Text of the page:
Israel's cabinet approved Sunday the recommendations of the Trajtenberg committee on socioeconomic change, which was spurred by months of nationwide social protests.
The recommendations were supported by 21 ministers, while only eight ministers opposed.
Prime Minister Benjamin Netanyahu expressed satisfaction with the vote.
"I promised and fulfilled my promise," he said at the end of the cabinet vote. "The Trajtenberg report is good for Israeli citizens. It lowers the cost of living, increases disposable income, makes housing more accessable and funds a significant portion of preschool education."
Daphne Leef, one of the social protest leaders, was dismayed by the government’s decision to adopt the Trajtenberg Committee’s report. “If the reason we took to the streets in the first place was the housing crisis, why hasn’t the government proposed a significant solution for this?” Leef asked on Sunday.
“Where is the public housing? The affordable housing?” Leef exclaimed. She went on to lament the fact that while in other countries, governments have gotten involved in the housing market to ensure affordable housing for its constituents, the report is merely a continuation of the same policies that created the housing crisis in the first place.
Opposition party Kadima was also far from thrilled with the decision to adopt the report, saying in a statement Sunday that the socioeconomic committee’s recommendations do not reflect the new priorities that Israeli citizens have justifiably demanded.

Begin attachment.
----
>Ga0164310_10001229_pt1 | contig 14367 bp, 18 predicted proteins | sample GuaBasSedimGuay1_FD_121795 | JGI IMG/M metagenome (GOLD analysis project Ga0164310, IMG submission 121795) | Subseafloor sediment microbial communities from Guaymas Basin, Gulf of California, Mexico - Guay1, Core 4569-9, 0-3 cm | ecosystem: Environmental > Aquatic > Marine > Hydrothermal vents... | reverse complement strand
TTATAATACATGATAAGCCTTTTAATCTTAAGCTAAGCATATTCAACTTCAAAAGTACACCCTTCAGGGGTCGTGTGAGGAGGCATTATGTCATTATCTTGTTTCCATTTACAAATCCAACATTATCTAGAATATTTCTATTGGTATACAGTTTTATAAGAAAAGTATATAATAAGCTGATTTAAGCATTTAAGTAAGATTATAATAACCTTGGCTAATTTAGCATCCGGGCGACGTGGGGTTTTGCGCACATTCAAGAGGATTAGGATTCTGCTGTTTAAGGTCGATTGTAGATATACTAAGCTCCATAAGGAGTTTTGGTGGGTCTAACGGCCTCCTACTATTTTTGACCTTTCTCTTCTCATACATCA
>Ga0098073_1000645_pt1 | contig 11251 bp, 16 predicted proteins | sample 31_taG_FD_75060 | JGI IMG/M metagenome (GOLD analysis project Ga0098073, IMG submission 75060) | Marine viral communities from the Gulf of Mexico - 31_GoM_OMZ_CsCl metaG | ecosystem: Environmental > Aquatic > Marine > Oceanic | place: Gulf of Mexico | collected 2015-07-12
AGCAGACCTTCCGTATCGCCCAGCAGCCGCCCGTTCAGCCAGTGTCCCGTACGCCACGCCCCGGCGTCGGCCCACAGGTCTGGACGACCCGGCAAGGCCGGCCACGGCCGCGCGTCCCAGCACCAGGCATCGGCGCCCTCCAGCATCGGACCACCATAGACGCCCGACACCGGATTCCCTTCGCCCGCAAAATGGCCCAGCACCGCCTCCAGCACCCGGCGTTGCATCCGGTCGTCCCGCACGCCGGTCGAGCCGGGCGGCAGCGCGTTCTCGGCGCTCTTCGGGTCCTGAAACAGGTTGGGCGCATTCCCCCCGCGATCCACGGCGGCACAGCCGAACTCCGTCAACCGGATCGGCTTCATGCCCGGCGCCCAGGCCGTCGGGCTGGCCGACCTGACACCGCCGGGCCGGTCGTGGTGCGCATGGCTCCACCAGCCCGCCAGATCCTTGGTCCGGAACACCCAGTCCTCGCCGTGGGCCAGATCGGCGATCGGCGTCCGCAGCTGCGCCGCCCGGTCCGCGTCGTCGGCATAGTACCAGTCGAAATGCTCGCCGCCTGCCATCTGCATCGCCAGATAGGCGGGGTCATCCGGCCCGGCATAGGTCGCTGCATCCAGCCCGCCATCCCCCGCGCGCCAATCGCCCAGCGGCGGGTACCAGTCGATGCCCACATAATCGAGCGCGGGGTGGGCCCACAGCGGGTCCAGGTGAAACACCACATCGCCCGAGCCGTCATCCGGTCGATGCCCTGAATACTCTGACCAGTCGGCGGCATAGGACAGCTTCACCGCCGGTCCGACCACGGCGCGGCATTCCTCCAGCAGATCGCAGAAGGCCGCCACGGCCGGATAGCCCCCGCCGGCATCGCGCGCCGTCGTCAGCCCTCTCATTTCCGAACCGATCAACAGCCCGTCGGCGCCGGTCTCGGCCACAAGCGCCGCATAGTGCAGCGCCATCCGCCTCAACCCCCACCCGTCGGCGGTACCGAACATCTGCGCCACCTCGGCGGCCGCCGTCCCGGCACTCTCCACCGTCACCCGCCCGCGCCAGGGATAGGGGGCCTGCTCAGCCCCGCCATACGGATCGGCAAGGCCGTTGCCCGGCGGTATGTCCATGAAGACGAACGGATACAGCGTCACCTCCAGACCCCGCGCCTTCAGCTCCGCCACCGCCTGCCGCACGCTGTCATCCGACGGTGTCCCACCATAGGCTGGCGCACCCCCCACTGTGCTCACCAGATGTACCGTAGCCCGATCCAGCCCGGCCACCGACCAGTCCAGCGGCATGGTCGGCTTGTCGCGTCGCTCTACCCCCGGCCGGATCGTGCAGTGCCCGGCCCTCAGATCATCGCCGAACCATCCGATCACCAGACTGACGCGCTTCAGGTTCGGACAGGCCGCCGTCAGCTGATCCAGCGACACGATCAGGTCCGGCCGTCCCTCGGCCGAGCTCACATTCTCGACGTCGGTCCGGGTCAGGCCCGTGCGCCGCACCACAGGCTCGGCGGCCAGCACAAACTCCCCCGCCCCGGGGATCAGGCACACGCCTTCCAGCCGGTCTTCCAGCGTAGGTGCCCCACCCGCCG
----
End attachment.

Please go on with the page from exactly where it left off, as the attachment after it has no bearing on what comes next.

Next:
MK Shelly Yachimovich, newly appointed head of Labor, criticized the report as well, calling it a “pathetic decision”.
“This is a pathetic decision and the government essentially voted for a new set of laws made up of recommendations pulled from whatever was available; some of it is very harmful, some of it is little more than the recycling of preexisting decisions and a large portion of it will never be acted upon.”
Earlier Sunday, a deal was struck between the Prime Minister’s Office and Yisrael Beiteinu regarding the Trajtenberg report.
The hardline political party, led by Foreign Minister Avigdor Lieberman and which originally opposed Trajtenberg’s recommendations, said that it would change its stance in return for public housing benefits as well those for newly-released soldiers.
Sunday’s deal comes on the heels Netanyahu failure to pass the recommendations of a governmental panel on socioeconomic change in the government earlier last week, after apparently not being able to garner the required cabinet majority.
The committee on socioeconomic change, headed by former chairman of the National Economic Council Prof. Manuel Trajtenberg, was appointed by the government following months of nationwide social protests in Israel. The leaders of the social protest have in the past rejected the Trajtenberg committee and its various recommendations.
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